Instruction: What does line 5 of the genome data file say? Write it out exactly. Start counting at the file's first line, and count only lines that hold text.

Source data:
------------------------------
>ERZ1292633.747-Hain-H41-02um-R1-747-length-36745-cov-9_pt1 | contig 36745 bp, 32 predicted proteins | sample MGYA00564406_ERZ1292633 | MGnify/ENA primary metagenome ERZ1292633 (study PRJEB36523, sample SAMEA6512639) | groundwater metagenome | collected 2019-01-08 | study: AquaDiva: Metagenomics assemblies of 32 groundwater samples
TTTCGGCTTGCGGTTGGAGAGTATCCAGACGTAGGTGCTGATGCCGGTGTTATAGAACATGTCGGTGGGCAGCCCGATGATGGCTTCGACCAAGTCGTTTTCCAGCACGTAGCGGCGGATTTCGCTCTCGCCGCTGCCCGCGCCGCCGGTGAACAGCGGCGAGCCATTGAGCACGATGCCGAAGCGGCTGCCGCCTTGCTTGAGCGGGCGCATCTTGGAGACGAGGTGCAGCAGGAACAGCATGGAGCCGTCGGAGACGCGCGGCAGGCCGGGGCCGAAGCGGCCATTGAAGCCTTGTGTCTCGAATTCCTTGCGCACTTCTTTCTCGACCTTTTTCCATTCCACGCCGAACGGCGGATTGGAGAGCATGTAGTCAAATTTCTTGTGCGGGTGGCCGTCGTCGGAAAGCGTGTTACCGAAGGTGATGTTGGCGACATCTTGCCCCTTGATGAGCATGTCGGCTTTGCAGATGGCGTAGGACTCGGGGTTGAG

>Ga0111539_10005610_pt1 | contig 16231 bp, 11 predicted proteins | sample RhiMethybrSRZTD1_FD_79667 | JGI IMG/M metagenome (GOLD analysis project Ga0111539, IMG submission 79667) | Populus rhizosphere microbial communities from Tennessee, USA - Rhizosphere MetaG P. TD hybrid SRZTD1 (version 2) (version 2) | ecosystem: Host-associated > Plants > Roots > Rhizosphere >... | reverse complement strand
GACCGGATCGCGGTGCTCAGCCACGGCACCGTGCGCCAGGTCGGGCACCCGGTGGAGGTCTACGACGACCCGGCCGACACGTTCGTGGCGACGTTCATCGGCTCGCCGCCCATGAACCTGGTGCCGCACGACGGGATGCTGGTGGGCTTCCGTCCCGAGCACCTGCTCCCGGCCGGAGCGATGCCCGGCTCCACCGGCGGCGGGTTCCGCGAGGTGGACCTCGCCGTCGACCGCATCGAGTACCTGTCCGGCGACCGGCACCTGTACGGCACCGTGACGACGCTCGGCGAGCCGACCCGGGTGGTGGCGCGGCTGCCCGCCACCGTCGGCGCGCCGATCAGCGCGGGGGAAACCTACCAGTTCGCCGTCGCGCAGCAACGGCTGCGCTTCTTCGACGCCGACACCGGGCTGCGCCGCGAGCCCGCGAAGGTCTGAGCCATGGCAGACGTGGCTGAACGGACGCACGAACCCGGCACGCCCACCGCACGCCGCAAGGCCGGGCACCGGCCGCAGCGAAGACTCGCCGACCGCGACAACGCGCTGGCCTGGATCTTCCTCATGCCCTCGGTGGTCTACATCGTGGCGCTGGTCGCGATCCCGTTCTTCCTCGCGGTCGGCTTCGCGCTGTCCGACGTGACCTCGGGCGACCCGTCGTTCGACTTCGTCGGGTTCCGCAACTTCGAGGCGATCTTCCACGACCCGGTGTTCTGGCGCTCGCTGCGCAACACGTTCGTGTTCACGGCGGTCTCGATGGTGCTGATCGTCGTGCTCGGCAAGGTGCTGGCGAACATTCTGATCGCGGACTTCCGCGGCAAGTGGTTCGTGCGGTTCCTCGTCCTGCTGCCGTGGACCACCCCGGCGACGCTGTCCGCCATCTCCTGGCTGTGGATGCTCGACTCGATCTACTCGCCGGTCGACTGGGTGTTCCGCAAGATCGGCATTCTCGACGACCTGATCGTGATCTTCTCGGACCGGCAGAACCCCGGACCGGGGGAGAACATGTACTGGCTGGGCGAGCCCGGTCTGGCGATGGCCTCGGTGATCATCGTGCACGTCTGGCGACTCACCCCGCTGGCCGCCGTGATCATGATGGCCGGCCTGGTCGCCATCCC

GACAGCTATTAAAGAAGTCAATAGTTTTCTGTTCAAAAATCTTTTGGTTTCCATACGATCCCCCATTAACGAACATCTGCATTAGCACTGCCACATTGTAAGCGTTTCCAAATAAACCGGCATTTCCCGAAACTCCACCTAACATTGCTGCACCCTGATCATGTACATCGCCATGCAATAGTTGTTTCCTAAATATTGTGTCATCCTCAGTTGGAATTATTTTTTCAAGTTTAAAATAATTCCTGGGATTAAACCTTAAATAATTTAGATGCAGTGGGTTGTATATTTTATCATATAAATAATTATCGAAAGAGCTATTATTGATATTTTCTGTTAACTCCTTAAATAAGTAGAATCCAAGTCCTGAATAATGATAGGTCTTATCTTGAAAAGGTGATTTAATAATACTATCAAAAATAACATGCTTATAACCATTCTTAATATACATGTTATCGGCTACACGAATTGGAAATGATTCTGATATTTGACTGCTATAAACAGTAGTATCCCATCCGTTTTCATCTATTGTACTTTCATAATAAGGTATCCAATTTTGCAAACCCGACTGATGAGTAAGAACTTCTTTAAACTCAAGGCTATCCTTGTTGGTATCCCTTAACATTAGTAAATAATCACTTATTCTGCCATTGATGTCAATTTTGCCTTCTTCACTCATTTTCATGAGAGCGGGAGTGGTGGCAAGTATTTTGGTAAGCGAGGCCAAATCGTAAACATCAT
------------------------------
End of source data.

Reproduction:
GACAGCTATTAAAGAAGTCAATAGTTTTCTGTTCAAAAATCTTTTGGTTTCCATACGATCCCCCATTAACGAACATCTGCATTAGCACTGCCACATTGTAAGCGTTTCCAAATAAACCGGCATTTCCCGAAACTCCACCTAACATTGCTGCACCCTGATCATGTACATCGCCATGCAATAGTTGTTTCCTAAATATTGTGTCATCCTCAGTTGGAATTATTTTTTCAAGTTTAAAATAATTCCTGGGATTAAACCTTAAATAATTTAGATGCAGTGGGTTGTATATTTTATCATATAAATAATTATCGAAAGAGCTATTATTGATATTTTCTGTTAACTCCTTAAATAAGTAGAATCCAAGTCCTGAATAATGATAGGTCTTATCTTGAAAAGGTGATTTAATAATACTATCAAAAATAACATGCTTATAACCATTCTTAATATACATGTTATCGGCTACACGAATTGGAAATGATTCTGATATTTGACTGCTATAAACAGTAGTATCCCATCCGTTTTCATCTATTGTACTTTCATAATAAGGTATCCAATTTTGCAAACCCGACTGATGAGTAAGAACTTCTTTAAACTCAAGGCTATCCTTGTTGGTATCCCTTAACATTAGTAAATAATCACTTATTCTGCCATTGATGTCAATTTTGCCTTCTTCACTCATTTTCATGAGAGCGGGAGTGGTGGCAAGTATTTTGGTAAGCGAGGCCAAATCGTAAACATCAT